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All nighters

Ok my last post was bragging about temp control. I have been trying all night cooks twice now and both times my fire has gone out. Woke up this morning about 4 and it was out. What am I doing wrong? Any tips would be appreciated.


  • calikingcaliking Posts: 12,138
    Are you filling up the egg with enough charcoal?

    #1 LBGE December 2012 • #2 SBGE February  2013 • #3 Mini May 2013
    A happy BGE family in Houston, TX.
  • Yes plenty of charcoal left and not burned. Just goes out it seems like.
  • KempyKempy Posts: 188

    Could it be an airflow problem?  Ash bin full?  Perhaps the holes in the fire box are clogged?

    Just a few thoughts.  Good luck with your next one.

  • R2Egg2QR2Egg2Q Posts: 2,124
    How many places do you light? In my XL, if I use fire starters I use 3 and place 1 at approximately the 12, 4, and 8 o'clock positions. A remote thermometer like a Maverick is a good idea to alert you if the temp drops too low.
    XL, Large, Small, Mini Eggs, Humphrey's Weekender, MAK 1-Star General, Hasty Bake Gourmet, Santa Maria Grill, Webers: 18.5" WSM, 22.5" OTG, 22.5" Kettle Premium, WGA Charcoal, Summit S-620 NG

    Bay Area, CA
  • What temperature are you trying to maintain? If it is below 235 F it maybe the cause, that low a temp is hard to maintain. Also the type and brand of lump you are using may cause a problem. But first thing is to start with a cleaned and aligned firebox. Also stack the lump with the largest at the bottom and work your way through the medium size to small.
    I light in multiple spots around the edge of the lump.  I use RO or BGE mostly.
    Wilson, NC
    Large BGE - WiFi Stoker - Thermapen - 250 Cookbooks

  • Thanks. I think I am rushing and not letting fire get going good. Dusting off and trying again.
  • You need to understand what "stabilized" means!  Just pick out the temperature you want to cook at -- for practice -- and try to get to that temperature and keep it there for two hours without adjusting the vents.  In other words, say 300 degrees, no meat in the egg --  you want to get your egg to that temperature and keep it there for two hours -- that will mean that your egg inside and outside(basically) is at 300 degrees.  When you can do that, then the only other thing that can effect your long cooking is running out of fuel, and that is easy to fix by just overfilling it!!!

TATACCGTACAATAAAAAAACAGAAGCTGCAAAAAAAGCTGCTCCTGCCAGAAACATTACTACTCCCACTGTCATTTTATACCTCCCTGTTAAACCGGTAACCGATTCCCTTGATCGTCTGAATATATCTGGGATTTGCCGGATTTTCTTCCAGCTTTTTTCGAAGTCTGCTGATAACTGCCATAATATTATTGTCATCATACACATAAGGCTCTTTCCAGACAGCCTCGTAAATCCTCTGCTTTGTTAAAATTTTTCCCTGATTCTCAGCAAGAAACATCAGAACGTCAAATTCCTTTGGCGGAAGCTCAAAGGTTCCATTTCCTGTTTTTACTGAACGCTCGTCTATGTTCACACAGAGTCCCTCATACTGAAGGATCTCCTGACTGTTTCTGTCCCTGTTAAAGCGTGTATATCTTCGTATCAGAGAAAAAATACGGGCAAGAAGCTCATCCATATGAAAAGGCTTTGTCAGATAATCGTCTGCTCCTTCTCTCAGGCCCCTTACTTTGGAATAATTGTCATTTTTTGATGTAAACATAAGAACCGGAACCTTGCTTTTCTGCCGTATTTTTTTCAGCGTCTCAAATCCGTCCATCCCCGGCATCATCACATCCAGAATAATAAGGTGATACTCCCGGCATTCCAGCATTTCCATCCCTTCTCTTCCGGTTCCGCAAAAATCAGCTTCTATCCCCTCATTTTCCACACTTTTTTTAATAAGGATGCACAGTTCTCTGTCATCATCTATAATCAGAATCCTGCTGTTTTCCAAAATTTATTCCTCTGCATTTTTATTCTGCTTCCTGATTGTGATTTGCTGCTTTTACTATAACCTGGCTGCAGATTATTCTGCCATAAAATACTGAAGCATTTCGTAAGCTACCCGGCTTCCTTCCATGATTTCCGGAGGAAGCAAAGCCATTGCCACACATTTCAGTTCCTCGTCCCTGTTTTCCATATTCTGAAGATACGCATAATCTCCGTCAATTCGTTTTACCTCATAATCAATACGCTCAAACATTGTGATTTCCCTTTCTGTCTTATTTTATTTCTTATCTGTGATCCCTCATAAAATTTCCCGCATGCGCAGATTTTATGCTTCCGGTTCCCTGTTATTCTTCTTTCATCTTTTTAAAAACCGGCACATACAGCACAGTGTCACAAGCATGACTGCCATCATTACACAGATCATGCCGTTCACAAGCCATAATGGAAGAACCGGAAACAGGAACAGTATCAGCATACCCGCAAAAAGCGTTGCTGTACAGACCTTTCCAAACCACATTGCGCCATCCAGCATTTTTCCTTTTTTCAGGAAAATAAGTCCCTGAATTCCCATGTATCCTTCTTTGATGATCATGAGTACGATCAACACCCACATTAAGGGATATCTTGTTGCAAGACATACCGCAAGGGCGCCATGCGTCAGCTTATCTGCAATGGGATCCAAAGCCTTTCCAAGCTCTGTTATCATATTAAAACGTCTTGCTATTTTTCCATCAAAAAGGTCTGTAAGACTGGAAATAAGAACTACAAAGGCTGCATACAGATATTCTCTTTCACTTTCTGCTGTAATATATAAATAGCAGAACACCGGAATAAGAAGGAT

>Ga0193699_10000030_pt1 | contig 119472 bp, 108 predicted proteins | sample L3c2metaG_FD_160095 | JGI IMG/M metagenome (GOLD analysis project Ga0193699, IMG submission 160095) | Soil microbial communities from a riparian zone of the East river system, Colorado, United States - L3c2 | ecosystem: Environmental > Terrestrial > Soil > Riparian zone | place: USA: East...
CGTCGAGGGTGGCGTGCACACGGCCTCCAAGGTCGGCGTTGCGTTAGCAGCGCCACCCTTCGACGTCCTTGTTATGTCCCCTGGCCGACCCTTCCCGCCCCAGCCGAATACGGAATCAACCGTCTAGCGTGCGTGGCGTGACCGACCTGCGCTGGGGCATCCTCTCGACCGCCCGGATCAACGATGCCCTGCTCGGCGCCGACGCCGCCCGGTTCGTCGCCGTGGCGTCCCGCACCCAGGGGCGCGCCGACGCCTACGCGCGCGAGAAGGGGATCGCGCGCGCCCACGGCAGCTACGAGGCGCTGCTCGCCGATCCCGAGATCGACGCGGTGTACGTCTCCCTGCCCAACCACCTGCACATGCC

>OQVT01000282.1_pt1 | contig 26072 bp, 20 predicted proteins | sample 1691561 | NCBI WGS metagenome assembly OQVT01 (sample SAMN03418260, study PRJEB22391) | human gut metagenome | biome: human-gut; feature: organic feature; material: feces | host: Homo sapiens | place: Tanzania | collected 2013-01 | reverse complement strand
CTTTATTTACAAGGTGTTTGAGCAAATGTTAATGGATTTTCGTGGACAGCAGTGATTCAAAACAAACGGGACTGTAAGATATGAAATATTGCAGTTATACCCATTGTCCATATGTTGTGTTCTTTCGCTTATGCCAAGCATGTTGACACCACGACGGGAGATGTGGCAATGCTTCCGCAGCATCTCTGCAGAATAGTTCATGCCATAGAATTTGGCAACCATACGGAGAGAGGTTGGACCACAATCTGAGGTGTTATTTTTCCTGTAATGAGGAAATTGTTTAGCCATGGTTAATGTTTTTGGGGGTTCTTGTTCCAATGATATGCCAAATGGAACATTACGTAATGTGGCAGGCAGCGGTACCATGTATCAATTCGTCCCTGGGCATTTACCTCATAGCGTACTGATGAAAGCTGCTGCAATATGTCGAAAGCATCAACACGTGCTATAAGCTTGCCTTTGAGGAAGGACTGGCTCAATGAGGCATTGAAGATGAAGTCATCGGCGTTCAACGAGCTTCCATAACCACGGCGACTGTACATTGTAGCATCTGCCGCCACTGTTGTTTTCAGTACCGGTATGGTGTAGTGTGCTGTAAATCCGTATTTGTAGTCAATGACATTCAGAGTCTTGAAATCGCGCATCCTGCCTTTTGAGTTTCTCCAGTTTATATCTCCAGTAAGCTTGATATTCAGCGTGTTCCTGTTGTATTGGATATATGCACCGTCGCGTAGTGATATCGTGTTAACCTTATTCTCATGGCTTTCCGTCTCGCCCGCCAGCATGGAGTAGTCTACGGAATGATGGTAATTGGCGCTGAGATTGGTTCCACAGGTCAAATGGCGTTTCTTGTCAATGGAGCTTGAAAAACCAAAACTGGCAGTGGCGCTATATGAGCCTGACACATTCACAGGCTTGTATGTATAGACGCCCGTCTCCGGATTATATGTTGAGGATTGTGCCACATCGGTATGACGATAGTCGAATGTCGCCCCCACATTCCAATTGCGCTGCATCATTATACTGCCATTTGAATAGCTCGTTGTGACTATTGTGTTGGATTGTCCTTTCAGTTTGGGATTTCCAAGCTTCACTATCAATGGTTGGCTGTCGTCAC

• I've not had this problem. For long cooks, I light my lump in 3 spots, 12, 4, and 8 as mentioned above and I let the fire establish itself for 15 minutes with the lid open. The I start backing down to my target temp. I also make certain I have a clean ash trap and that I have a semi-sorted lump pile. I also make sure that all my grate holes are all clear. Finally, as mentioned, I use a Maverick to alert me about temps. I've had 1 alarm in all the to dive used it! Hope this helps! Great cooks to you!
  • Jwright11 said:

    Thanks. I think I am rushing and not letting fire get going good. Dusting off and trying again.

    Biggest problem in a stable long cook. Takes a good while to get a fire going and "stable" at the temp you want. Also gotta light egg in more than one place.

    Keep at it!



  • lousubcaplousubcap Posts: 18,868
    As mentioned above, stable is the key parameter-over a 3 hour period if your temperature is changing by 0.25*/min then you will have a 45*F change over that time. 
    Louisville;  L & S BGEs, PBC, Lang 36; Burnin' wood in the neighbourhood. # 38 for the win.  Life is too short for light/lite beer.  
  • Remember, even though you have stabilized your egg at the cooking temperature, when you open the lid and place a chunk of cold meat on the grill, is creates another heat load for your egg to adjust to.  So again, you have to wait until that load settles out and it might need a tweak one way or the other.  But before you turn  your back and walk away, make sure the temperature is steady for at least an hour.  If the egg isn't balanced at that point it will either continue to increase temperature or decrease temperature.  At that point, having a controller will compensate a small amount of mis-adjustment and the egg will cook thru the night.  It's just getting to know your egg and how it reacts to vent adjustments.  This balance point you are looking for can easily be effected by opening your dome up, this creates a large lost of heat, but at the same time feeds a hugh amount of oxygen to the lump.  You just have to play with it, and study the different things that make holding at a given setpoint difficult... 
  • BadongBadong Posts: 126
    Before I bought my Stoker (still feels like cheating when I use it)  I found it impossible to pull an overnight without stacking the lump in three segments: large, medium, small.   Hit the link for more details
  • gdenbygdenby Posts: 6,171
    When I do overnighters, I do bother to stack my lump a'la Elder Ward, as described above. I also assume I need to check every 4 hours, because I am not using a controller. I am watching for temperature creep. Most times, If I have the dome steady at 250F, for instance, for about 90 minutes after the food is in, the temp hangs in there for most of the cook. But I sometimes find that the temp will change enough in 4 hours that an adjustment is necessary. More often, the temp will have risen about 20F. Less often. it will drop the same amount. Being a light sleeper, I don't have much trouble waking once in the middle of the night to do a quick temp check.
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